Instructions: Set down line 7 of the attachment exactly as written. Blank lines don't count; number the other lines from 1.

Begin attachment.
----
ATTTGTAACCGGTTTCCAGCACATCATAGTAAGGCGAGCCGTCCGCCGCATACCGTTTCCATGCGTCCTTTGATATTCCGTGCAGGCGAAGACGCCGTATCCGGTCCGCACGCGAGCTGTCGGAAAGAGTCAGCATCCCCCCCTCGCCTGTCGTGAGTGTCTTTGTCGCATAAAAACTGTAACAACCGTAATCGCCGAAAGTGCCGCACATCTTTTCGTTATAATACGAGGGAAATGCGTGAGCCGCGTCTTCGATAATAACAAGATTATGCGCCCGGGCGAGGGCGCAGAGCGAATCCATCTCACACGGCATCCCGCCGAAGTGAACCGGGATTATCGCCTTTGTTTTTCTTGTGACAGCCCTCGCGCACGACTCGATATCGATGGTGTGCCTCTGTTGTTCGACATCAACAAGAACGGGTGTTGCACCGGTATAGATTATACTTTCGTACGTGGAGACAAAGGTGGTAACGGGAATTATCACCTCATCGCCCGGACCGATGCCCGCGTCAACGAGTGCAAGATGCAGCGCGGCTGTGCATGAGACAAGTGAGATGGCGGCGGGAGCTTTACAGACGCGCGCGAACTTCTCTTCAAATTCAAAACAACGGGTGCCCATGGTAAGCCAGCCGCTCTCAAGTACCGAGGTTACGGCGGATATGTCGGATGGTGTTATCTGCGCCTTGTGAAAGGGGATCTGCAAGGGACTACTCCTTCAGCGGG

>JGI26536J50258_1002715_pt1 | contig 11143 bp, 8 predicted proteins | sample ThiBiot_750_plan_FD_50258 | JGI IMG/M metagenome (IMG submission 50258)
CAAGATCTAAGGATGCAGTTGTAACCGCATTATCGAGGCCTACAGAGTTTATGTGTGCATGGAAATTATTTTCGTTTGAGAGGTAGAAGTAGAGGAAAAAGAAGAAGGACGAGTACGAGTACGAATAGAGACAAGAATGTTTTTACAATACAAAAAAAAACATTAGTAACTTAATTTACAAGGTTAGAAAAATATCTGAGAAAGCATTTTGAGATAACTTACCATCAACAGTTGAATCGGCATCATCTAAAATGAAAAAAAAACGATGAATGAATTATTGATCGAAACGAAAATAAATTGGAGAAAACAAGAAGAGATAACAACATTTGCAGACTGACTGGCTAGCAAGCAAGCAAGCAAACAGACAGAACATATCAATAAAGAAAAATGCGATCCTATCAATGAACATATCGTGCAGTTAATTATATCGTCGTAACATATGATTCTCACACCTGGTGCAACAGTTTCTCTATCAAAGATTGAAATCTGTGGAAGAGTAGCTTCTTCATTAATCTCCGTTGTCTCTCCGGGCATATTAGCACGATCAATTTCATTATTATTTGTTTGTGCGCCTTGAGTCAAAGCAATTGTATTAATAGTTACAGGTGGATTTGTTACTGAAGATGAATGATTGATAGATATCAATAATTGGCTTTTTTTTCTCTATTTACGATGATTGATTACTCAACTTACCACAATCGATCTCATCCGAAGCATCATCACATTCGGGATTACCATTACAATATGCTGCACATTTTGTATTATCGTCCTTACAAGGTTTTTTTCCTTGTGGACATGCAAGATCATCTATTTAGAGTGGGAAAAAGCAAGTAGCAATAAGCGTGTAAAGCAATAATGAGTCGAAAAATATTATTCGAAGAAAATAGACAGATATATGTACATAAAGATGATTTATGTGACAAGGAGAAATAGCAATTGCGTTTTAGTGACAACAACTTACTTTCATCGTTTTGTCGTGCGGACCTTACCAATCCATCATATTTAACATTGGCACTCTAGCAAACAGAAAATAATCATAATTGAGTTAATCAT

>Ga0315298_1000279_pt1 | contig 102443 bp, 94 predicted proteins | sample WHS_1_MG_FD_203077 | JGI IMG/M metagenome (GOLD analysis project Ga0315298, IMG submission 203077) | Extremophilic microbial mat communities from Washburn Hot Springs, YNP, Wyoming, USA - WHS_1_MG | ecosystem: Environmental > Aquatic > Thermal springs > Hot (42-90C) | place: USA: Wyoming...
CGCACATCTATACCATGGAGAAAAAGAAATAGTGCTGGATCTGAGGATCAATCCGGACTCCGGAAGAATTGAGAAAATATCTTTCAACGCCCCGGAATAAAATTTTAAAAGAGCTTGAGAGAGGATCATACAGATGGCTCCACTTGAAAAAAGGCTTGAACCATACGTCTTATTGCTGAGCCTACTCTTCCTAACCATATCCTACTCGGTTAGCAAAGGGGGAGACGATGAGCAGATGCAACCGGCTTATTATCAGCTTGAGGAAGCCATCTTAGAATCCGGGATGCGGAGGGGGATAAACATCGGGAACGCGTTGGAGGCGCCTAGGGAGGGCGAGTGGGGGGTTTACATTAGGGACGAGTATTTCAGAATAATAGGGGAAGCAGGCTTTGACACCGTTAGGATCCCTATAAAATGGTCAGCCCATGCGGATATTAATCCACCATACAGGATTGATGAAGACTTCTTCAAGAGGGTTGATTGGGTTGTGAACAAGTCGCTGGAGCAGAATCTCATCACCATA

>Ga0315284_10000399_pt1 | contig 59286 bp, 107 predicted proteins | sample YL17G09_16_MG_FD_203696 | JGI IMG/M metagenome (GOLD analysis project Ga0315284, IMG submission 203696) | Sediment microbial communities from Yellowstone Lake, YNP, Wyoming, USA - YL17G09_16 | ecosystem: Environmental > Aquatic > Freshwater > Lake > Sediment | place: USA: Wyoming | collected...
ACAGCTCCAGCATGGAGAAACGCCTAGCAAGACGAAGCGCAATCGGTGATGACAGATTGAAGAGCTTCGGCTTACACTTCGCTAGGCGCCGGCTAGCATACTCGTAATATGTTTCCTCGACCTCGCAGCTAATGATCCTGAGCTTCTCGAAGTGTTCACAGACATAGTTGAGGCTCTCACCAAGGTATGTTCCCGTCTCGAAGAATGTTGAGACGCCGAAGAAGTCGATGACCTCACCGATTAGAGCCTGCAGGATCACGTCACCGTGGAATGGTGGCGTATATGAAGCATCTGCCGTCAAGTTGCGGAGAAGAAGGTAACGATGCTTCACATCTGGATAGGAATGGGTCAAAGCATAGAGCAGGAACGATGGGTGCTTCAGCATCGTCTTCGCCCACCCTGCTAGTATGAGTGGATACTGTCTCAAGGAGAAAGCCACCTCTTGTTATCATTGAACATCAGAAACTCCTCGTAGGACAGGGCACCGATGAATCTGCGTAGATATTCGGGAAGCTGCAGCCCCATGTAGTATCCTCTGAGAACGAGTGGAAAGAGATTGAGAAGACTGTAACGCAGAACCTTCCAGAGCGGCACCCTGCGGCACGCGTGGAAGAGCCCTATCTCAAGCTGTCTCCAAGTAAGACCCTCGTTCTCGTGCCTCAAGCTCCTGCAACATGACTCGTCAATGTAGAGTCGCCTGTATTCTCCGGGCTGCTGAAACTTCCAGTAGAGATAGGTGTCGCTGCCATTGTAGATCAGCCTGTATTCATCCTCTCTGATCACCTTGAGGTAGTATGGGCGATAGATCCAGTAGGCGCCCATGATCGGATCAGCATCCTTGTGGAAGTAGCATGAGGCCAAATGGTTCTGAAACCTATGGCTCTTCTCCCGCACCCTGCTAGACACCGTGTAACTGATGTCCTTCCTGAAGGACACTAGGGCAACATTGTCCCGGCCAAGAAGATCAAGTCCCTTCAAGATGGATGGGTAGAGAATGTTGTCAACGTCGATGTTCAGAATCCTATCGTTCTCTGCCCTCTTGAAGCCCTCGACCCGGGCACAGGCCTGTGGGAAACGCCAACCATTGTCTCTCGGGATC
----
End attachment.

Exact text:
ACAGCTCCAGCATGGAGAAACGCCTAGCAAGACGAAGCGCAATCGGTGATGACAGATTGAAGAGCTTCGGCTTACACTTCGCTAGGCGCCGGCTAGCATACTCGTAATATGTTTCCTCGACCTCGCAGCTAATGATCCTGAGCTTCTCGAAGTGTTCACAGACATAGTTGAGGCTCTCACCAAGGTATGTTCCCGTCTCGAAGAATGTTGAGACGCCGAAGAAGTCGATGACCTCACCGATTAGAGCCTGCAGGATCACGTCACCGTGGAATGGTGGCGTATATGAAGCATCTGCCGTCAAGTTGCGGAGAAGAAGGTAACGATGCTTCACATCTGGATAGGAATGGGTCAAAGCATAGAGCAGGAACGATGGGTGCTTCAGCATCGTCTTCGCCCACCCTGCTAGTATGAGTGGATACTGTCTCAAGGAGAAAGCCACCTCTTGTTATCATTGAACATCAGAAACTCCTCGTAGGACAGGGCACCGATGAATCTGCGTAGATATTCGGGAAGCTGCAGCCCCATGTAGTATCCTCTGAGAACGAGTGGAAAGAGATTGAGAAGACTGTAACGCAGAACCTTCCAGAGCGGCACCCTGCGGCACGCGTGGAAGAGCCCTATCTCAAGCTGTCTCCAAGTAAGACCCTCGTTCTCGTGCCTCAAGCTCCTGCAACATGACTCGTCAATGTAGAGTCGCCTGTATTCTCCGGGCTGCTGAAACTTCCAGTAGAGATAGGTGTCGCTGCCATTGTAGATCAGCCTGTATTCATCCTCTCTGATCACCTTGAGGTAGTATGGGCGATAGATCCAGTAGGCGCCCATGATCGGATCAGCATCCTTGTGGAAGTAGCATGAGGCCAAATGGTTCTGAAACCTATGGCTCTTCTCCCGCACCCTGCTAGACACCGTGTAACTGATGTCCTTCCTGAAGGACACTAGGGCAACATTGTCCCGGCCAAGAAGATCAAGTCCCTTCAAGATGGATGGGTAGAGAATGTTGTCAACGTCGATGTTCAGAATCCTATCGTTCTCTGCCCTCTTGAAGCCCTCGACCCGGGCACAGGCCTGTGGGAAACGCCAACCATTGTCTCTCGGGATC